I now have a largely normal voice, so long as I use my voice correctly and avoid substances such as dairy products, citrus fruits and juices, and spicy foods. These foods used to “kill” my voice for a day or more. Now they may affect my voice for several hours so I treat myself with these things on the weekend when I know I won’t need my voice for a while.
None of us should have any fantasies that “the doctor” wants to help you more than you want to help yourself. It really is up to all of us to continue to push for answers: I have found the SD Bulletin Board particularly useful. Without it I would not have become aware of Neurontin which has been very helpful to me. To be sure, the BB has also provided some false leads, but SO WHAT? In the end we are all better off knowing, for example, that Noni Juice does not work, and that Neurontin can help some, but not all, of us.
Comments on Mercury
I doubt that the mercury “hypothesis” would apply to more than a minority of dysphonics. However, mercury is a known neurotoxin; there is a huge research literature on mercury consisting of literally 1000’s of articles. In spite of the ADA and CDA’s “official” line that mercury is safe, having mercury, even in small amounts in your body, is a bad idea, and some people appear more sensitive to mercury than others; and why is it that when your dentist removes dental amalgam from your mouth it is deemed hazardous waste? Health Canada sounded a cautionary note on mercury amalgams a few years ago, in California dentists are supposed to post warnings about mercury amalgams, and Scandinavia and Germany are phasing them out. PERHAPS that is why most of us SDers, but not all by any means, tend to be over 40 years old. It takes a while for the amalgams to start to break down. Moreover, the process is rapidly advanced if you have a gold crown placed over dental amalgam; I know in my case that my dentist had placed a gold crown over one of my fillings just three months before my voice really deteriorated.
The role of mercury in the dystonias has had no scientific attention – which is regrettable given that it is an identified neurotoxin located barely 1″ from the larynx and readily transported into the brain, spine, and other organs. I had severe back and chest spasms as well whether I was using my voice or not. It is unlikely that “everyone” who has their amalgams out will enjoy vocal improvement (amalgam removal has, nonetheless, benefited a minority of patients suffering from a wide array of neurological problems) but I also think it unlikely in the extreme that I am the only one who might benefit from this approach.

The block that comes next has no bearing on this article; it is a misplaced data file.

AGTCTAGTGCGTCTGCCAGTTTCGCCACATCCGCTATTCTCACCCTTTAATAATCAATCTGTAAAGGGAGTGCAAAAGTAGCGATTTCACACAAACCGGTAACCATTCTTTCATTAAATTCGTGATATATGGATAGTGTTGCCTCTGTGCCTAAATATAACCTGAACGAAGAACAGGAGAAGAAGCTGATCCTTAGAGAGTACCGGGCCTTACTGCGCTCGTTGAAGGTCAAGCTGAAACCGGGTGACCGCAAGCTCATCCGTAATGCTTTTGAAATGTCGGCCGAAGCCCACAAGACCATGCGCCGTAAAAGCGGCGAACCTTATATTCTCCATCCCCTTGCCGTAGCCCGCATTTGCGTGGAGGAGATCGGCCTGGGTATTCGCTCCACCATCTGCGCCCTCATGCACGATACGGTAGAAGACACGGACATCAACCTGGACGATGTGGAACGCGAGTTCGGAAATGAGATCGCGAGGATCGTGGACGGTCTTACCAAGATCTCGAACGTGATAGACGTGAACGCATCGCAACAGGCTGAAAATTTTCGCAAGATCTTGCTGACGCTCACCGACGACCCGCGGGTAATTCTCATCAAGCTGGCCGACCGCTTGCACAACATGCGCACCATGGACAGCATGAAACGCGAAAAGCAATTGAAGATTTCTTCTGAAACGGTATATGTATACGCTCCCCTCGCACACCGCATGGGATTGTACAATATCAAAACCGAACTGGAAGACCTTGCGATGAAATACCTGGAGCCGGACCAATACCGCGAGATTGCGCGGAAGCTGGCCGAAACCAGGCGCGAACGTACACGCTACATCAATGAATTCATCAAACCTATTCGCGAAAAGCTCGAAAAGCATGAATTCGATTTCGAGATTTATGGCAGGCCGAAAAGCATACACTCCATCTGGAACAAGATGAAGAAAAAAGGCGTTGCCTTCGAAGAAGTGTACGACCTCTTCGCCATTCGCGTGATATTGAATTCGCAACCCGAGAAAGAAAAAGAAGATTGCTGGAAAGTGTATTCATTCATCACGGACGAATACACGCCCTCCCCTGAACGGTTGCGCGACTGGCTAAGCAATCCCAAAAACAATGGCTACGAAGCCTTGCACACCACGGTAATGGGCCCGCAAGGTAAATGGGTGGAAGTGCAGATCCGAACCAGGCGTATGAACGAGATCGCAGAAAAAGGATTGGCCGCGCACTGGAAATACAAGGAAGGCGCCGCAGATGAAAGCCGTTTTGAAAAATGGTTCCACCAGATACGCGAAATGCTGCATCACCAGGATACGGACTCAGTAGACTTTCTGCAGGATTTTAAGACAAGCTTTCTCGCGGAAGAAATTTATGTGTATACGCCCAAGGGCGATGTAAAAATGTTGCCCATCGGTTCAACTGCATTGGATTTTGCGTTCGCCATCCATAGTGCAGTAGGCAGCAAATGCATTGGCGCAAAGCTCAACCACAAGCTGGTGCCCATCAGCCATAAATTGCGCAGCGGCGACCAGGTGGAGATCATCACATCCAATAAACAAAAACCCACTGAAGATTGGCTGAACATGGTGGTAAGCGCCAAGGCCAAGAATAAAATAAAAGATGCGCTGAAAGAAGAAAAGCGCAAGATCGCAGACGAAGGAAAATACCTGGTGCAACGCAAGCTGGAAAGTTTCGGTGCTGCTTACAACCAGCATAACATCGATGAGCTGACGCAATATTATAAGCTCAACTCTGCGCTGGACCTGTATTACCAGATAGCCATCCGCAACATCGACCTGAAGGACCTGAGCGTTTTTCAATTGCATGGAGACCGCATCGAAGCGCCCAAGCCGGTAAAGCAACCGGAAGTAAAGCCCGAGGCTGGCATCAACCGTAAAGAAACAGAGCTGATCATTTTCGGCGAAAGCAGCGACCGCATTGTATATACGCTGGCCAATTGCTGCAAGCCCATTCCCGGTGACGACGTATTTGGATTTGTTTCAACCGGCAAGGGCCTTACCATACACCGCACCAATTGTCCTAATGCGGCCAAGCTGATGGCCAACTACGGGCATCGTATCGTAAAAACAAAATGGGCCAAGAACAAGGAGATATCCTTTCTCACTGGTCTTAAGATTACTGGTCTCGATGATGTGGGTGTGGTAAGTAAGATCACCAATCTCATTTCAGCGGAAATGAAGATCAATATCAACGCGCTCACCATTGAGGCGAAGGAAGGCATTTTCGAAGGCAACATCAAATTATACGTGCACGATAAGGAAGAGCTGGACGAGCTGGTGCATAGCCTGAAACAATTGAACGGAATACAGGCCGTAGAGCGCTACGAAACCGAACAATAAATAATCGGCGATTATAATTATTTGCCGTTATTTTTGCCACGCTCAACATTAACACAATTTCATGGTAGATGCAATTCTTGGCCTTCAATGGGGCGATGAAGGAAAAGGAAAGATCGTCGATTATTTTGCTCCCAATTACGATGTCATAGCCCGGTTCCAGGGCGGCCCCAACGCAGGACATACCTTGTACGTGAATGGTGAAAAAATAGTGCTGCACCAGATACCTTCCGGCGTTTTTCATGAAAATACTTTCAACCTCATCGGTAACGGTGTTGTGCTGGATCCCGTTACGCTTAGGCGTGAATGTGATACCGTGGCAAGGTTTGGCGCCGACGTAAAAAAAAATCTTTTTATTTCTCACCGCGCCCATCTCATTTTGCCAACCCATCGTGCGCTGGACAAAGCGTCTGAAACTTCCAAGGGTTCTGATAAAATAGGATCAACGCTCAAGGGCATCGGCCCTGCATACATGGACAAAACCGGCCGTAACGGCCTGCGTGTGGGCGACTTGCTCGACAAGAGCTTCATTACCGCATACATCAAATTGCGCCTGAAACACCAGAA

For those who want to follow this up contact the DAMS (Dental Amalgam Mercury Society), P.O. Box 7249, Minneapolis, MN 55407 – 0249. Their phone number is 1-800-311-6265, and their website dentaltruth@yahoo.com. There is also a wealth of info on the Web. Go to any search engine, type in “dental amalgam mercury” and follow the links for information both pro and con the issue. One of the best is www.amalgam.org. In addition, nearly all communities of any size will have at least one or two mercury-free dentists who can discuss your health concerns with you.
Addendum: February 2007-SLAD Surgery
As my testimonial above indicates, I tried, and conscientiously applied, a wide variety of approaches to discover the cause of my SD and nonBotox, nonsurgical approaches to overcoming this disabling disorder. In the past 5 years I have relied on DVR and the medications to help me cope, and during the fall of 2006 I also trained in the new ZHT approach. I found it similar to DVR in some respects plus some vigorous speech and other physical movements designed to reposition the voice and better utilize one’s vocal “equipment”. Regrettably it did not prove effective for me. Concurrently, my medications seemed to become less and less effective and I was left with the realization that my SD really was related to an underlying neurological disorder. That, in fact, was one of the benefits of the ZHT therapy. The practitioner commented on my using marked diaphragmatic support to speak; I replied that without such support it was difficult to articulate much of anything – certainly without vocal spasms – and that having SD, with laryngeal spasms, is somewhat like running water through a kinked hose. With the hose kinked the flow is stopped or reduced to a trickle. In saying this the light bulb went off in my head that in my case the problem really was at the laryngeal level, and that it didn’t reflect “bad form” or vocal misuse, certainly not at this time given all that I was aware of and still practiced.
So, I realized I had a very important choice to make: continue as is, go back on the botox every 4 months or so, or take a serious look at surgery. The notion of undergoing botox injections the rest of my life (I am now 61 years of age) was unappealing, so I began to review everything I could about Selective Laryngeal Adductor Denervation-Reinnervation Surgery (SLAD-R) developed by Dr. Berke at UCLA; the most useful research article is found inLaryngoscope , 166: April 2006. I also spoke with about 10 males who all were satisfied with their surgery and sounded utterly normal to my ear although two of them felt they were left with somewhat breathy voices. I was also fully aware that the procedure had some marked failures, certainly for about 4 males, and a female I talked with, and that Dr. Berke had adjusted the surgery to take these failures into account. I was encouraged to proceed and underwent the surgery with Dr. Berke on Jan 16, 2007. At this time, 3 weeks post-surgery, I have a budding, soft and spasm free voice. However, time will be the ultimate judge of the route I have selected for myself. It was not, in any way, an easy decision to make.
I am writing this addendum, as not to do so would be wrong. I need to be open and honest about my effort to deal with this disorder whose aetiology and treatment remain primitive at best. I am aware that some of our BB members have achieved genuine recovery from SD via prolonged speech therapy; would that I were one. But in spite of my best efforts I am not. I will say that one of Dr. Berke’s observations is that about a third of SD patients have a history of upper respiratory disorder.